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Exclusive Interview With Author Sam Stone
By James Whittington, Monday 4th January 2010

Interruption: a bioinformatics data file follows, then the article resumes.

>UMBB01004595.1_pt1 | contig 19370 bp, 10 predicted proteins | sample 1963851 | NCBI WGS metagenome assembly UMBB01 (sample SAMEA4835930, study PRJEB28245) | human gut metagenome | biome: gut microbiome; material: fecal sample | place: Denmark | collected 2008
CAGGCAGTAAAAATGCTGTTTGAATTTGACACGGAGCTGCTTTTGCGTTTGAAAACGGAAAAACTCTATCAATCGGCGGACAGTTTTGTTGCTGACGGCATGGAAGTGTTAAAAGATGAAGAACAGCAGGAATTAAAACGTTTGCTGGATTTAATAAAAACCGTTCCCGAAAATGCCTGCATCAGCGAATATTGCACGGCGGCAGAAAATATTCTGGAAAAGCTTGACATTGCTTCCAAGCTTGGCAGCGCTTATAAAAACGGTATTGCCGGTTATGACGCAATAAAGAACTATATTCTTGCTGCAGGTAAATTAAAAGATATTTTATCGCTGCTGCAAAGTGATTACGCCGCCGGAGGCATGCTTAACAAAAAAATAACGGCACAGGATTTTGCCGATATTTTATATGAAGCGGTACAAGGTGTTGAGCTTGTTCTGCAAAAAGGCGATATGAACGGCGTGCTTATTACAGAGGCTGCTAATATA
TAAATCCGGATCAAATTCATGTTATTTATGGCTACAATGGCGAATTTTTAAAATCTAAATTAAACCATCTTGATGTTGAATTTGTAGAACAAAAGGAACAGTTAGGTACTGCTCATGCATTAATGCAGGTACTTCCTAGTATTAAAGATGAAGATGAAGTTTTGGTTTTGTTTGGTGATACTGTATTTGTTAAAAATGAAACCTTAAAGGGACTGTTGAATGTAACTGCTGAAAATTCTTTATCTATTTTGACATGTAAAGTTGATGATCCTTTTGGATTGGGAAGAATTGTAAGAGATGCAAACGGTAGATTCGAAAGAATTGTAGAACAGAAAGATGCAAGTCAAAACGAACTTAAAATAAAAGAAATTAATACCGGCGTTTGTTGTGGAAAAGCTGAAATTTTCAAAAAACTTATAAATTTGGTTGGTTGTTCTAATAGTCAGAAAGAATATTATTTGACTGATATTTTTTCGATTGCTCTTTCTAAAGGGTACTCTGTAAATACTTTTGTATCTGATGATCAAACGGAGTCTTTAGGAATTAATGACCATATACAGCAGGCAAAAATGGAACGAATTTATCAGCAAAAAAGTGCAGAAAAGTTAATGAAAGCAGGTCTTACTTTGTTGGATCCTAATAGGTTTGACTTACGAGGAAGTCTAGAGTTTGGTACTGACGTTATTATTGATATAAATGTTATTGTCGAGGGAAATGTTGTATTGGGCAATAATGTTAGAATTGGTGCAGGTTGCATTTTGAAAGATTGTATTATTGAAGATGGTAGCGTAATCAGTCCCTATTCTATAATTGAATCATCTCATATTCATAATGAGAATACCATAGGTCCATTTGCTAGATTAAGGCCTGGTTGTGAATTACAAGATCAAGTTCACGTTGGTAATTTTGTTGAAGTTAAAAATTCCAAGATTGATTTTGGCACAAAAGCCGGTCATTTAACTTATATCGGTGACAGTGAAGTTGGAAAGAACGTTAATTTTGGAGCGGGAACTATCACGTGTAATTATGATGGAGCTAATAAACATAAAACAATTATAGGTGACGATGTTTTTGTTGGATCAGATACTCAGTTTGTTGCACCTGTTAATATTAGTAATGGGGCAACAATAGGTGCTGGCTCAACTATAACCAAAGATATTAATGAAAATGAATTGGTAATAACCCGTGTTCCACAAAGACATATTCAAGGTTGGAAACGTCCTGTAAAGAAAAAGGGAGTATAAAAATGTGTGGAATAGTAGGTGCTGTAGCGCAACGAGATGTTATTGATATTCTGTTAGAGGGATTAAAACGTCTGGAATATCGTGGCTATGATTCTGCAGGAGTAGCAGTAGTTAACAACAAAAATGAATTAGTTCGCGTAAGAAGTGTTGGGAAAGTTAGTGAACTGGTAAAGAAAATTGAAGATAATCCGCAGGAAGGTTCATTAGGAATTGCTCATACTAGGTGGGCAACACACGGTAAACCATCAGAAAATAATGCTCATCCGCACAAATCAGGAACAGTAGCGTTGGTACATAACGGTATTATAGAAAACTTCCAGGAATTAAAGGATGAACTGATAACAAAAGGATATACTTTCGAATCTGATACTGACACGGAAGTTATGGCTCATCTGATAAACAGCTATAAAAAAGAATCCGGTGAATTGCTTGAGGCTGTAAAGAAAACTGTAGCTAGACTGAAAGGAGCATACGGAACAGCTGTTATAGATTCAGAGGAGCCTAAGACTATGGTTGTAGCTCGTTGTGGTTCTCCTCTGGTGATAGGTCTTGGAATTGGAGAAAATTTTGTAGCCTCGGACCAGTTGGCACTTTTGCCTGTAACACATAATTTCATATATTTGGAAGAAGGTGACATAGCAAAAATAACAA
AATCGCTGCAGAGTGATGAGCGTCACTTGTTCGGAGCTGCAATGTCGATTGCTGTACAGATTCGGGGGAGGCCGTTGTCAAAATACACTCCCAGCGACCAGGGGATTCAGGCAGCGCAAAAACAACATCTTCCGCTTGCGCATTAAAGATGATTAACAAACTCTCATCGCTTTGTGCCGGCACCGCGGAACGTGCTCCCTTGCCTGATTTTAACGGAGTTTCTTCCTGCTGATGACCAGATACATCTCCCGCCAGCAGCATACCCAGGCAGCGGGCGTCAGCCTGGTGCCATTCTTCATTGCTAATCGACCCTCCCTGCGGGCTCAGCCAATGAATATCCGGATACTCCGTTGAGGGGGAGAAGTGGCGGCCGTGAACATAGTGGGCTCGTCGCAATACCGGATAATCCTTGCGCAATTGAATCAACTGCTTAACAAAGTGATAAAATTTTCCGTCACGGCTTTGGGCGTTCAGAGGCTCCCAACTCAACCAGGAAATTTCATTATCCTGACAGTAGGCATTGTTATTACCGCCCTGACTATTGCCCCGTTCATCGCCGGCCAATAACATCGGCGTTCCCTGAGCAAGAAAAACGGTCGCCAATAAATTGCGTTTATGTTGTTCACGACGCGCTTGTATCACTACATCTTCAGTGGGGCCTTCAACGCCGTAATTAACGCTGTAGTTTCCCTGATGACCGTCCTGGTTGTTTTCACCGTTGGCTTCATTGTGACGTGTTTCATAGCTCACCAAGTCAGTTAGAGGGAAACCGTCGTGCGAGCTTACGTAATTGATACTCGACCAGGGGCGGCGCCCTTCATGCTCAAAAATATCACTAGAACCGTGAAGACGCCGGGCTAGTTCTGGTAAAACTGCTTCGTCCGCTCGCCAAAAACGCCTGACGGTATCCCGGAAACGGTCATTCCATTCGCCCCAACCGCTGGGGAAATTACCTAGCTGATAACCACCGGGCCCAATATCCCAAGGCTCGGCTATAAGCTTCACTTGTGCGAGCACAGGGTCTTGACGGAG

Writer Sam Stone has many strings to her artistic bow. She’s an author, poet and short story writer who is gaining a solid reputation and a loyal fan base. We had a quick chat with Sam to discover where exactly her ideas come from and what projects she has planned. ZH: How hard was it growing up as one of seven siblings? SS: It definitely wasn’t easy being youngest of seven children. We were very poor and most of the time I think my mother worried about where the next meal was coming from. I remember I always got everyone’s cast-offs and my mum used to shop at Jumble Sales. But when you don’t have a lot, entertainment is something that you make for yourself. So my sister and I used to play outside in the garden and my fantasy world was full of adventures, of witches and wizards. Or, after watching Jason and the Argonauts, my sister and I would go hunting for a golden fleece in a fictional jungle. It was certainly good for my imagination. Also, my mother loved reading. So the house was always full of books, mostly historical romances actually, and I chuckle at the thought because I’m just not into reading romances myself. But I read loads of them in those days because they were available. I picked up my first adult book when I was 11. It was The Collector by John Fowles. It was the scariest thing I’d ever read! I think it was the psychological depth that made it so terrifying. And that was it, no more children’s books for me! So I spent a lot of my teen years reading everything I could get my hands on and I started dabbling with writing at that time too. My childhood has a lot to do with my writing because my ambition to be an author began then. ZH: Is it true your interest in vampires began when you saw Christopher Lee in Dracula? SS: Absolutely. My sister Adele and I used to stay up late to watch Hammer films on the television. It’s hard to believe, looking at them nowadays, that I actually found Dracula frightening. But obviously I enjoyed the fear because we always wanted to stay up and watch some more the following weekend. I particularly liked Brides of Dracula – although Christopher Lee didn’t appear in that particular Hammer film, but Lee was the first Dracula I’d seen, and so remains the most distinct. I think the most impressive portrayal of Dracula that I’ve seen was Louis Jordan in the 1977 BBC adaptation. He got the sensuality, the alienness and the danger of the creature spot on. I also have a soft spot for George Hamilton’s rendition in Love at First Bite. ZH: Your Gabrielle Caccini piece won ForeWord Magazine’s Best Horror Novel Silver award in 2007, that must have been a proud moment. SS: Gabrielle Caccini was my first novel and out of the blue I received an email from ForeWord Magazine at the beginning of March 2008 saying I’d been shortlisted. I read the email over and over, wondering if I really understood it correctly. My book had been chosen from over 1500 titles, and it was one of four shortlisted in the horror category. I couldn’t believe it. I was ecstatic. The awards were to be held in LA in May. I knew immediately that I had to go to LA and be there. This was a huge thing. My sister agreed to go with me and we flew out for five days. Before the ceremony we met a lovely lady and fellow writer, Mara Purl, who writes the hugely successful Milford Haven series and she was up for an award in the romance category. I remember when the awards were underway I was gripping Adele’s hand as all the categories were read out and all the book covers were flashed up onto a huge screen in the Staples Conference Centre in the middle of LA. Then the horror category was announced and there was my book cover! The names of everyone in the shortlist was read out. This seemed so surreal. I’d been hoping all along that I’d get bronze, but thought I probably wouldn’t win anything at all. Even so, the bronze was announced and I looked over at Adele and whispered, ‘That’s it. But at least I was shortlisted.’ But Adele was looking at the screen and she gasped and squeezed my hand. I looked back and saw the cover for Gabriele Caccini there – I had won the Silver! I just burst into to tears. It was such a huge achievement. I’d gone from being a little girl with an ambition to be a recognised author, to standing in LA with a bunch of strangers who all thought my book was worthy of an award. I walked up to accept the award through applause and cheering … It completely blew me away. ZH: Why did you re-edit your first novel into Killing Kiss which evolved into the first part of your Vampire Gene trilogy? Was this so you could expand the story or weren’t you happy with the original structure? SS: Gabriele Caccini was originally written for my MA dissertation in Creative Writing. This process involved working with editors and tutors to hone and refine the prose. When it was complete, I was very proud of it and so I self-published it – not knowing anything much about the industry at the time – and although it won the award in LA, a lot of people in the UK publishing industry turned up their noses at the book because they didn’t believe it to be any good if it was self-published. At the first literary event I took it to, I met Terry Martin from The House of Murky Depths, who was starting out publishing a brilliant graphic novel/dark fiction mix magazine called Murky Depths. We kept bumping into each other at various events and we talked about the book. Terry and his wife had read Gabriele Caccini and loved it. So after talks with him, we made a deal for him to publish the Trilogy. Because he was then re-issuing Gabriele, we took the opportunity to give it a bit of a polish at the same time, and change the title to Killing Kiss which is more commercial and fitted well in with the ideas for the trilogy of books. I always knew it was going to be more than one book and so Terry listened to my ideas about the other two and how the three together become a complete story arc which takes my characters on adventures in time and space, exploring the whole background to vampirism in their world. ZH: What big changes did you make? SS: Mostly the changes were minor. But there was one major cut. Terry didn’t think that the original prologue actually did anything for the overall story, although he enjoyed it as a piece of writing. I was rather fond of it, but to be honest I’m not precious about cuts, so I took his advice and we removed it. I also had thoughts about where I wanted the story to go, and how I wanted it to lead on to the second book. So I added an epilogue. And that’s the only major difference, other than the odd typo that we corrected. But I do now feel happier that the book has been checked and proof-read by an independent editor. You get too close sometimes, and can’t see your own faults. I also think that everyone, no matter how big they get, should always listen to their editor; it’s a partnership. And after all you both want the same thing – to make your writing the best it can be. ZH: The second volume, Futile Flame was a huge success gaining much critical acclaim, has this spurred you on to consider extending the trilogy into maybe a 5-parter? SS: I was very pleased with the reception of Futile Flame. It’s a different sort of book to Killing Kiss in many ways, but the readers seem to love it. I’ve had emails telling me that I can’t end it there!!! But I did, and I’m looking forward to seeing the reactions when they read the end of the series. I think The Vampire Gene is going to remain a trilogy for now. But I never say never. There will definitely be off-shoot short fiction about the characters. ZH: Where do you get your inspiration for stories from? SS: Various ways. For example, my story ‘Tar’ which features in NVP Publications’ anthology Deadly Dolls – just released this week. I was over in LA for a holiday and my partner David Howe and I went to lunch with actors Frazer Hines and Roy Dotrice and agent Emily Danyel. During lunch Roy asked, ‘What are you doing this afternoon?’ Well, we had hadn’t made any plans, so Roy suggested we go to see the La Brea Tar Pits. As we were walking around the Tar Pit complex, what struck me was that there were an awful lot of wolf remains. David and I discussed it and then began talking about what a good story it would make if all the bones and skulls started to come alive. When we looked down into one of the tar pits that was being excavated, I thought, what a great place to hide a body. We spent the afternoon there and the ideas mulled around in my head. Afterwards, Roy bought Emily and I a model mammoth, as one of the creatures they have unearthed in the tar there are mammoths – which I still have and it’s a great reminder of a super day. I wrote the story some months later once I was home. But it just floated around in my head until the moment was right – and then, I wrote it in a couple of hours. It’s a little like that with most of the things I write, something will happen to germinate an idea and then I just think about it until it’s ready to be written. But sometimes when I’m really obsessing about a book, I have very vivid dreams. The world of the Allucians in Futile Flame was formed in a dream. And then I just had to write it down. ZH: Who would you like to play the characters in your books if they made it to the big screen? SS: Mmmm. That’s a tough one actually. I think I’d like an unknown to play them. Alexander Skarsgard – who plays Eric Northman in True Blood is very close though. He really looks like how I imagined Gabriele to be. As far as Lilly is concerned, I think she would definitely have to be an unknown actress. She has to be a down-to-earth and no nonsense girl. ZH: What genre would you like to move into next when the trilogy is complete? SS: I’m looking at writing a crime/thriller with a supernatural twist next. I think I’d like to give the vampires a rest for a while, but I love the supernatural genre – it gives such scope for stories and inventiveness. ZH: How do you relax when not writing or do you find that your mind is always forming plotlines no matter what you’re up to? SS: I’m a big fan of I’m a Celebrity… (Laughs). Mostly I love being around people. But there’s always a story floating around in my head. ZH: So apart from the third instalment of your Vampire Gene trilogy, what else do you have planned? SS: There’s a short story I’m particularly proud of coming out next year at the World Horror Con in Brighton. It’s called Fool’s Gold and it’s in a beautiful anthology published by NewCon Press called The Bitten Word. The book has a fabulous line-up with such iconic greats as Tanith Lee. I’m very excited at seeing that published. I’ve also been working as the editor on actor Frazer Hines’ autobiography, Hines Sight,which is available from www.frazerhines.co.uk. My partner, David Howe, has prepared this stunning hardback edition for publication, using all of his extensive publishing knowledge. My crime/thriller, Curse of the Catacombs, is itching and nagging me to be written, so hopefully I can start that sometime next year. ‘Fool’s Gold’ and ‘Tar’ are part of loosely themed series of tales which I’ve called The Lucy Collins Mysteries. Those of you who have read Futile Flame will know that ‘Lucy Collins’ is a pseudonym used by my vampire character Lucrezia Borgia, and the stories see her at various times of her life, solving murders, and getting up to all sorts along the way. People are also talking to me about audio books of Killing Kiss, asking me for film treatments and outlines for the Vampire Gene series, and sounding me out for short fiction as well … so life is quite busy at the moment. ZH: Sam Stone, thank you very much.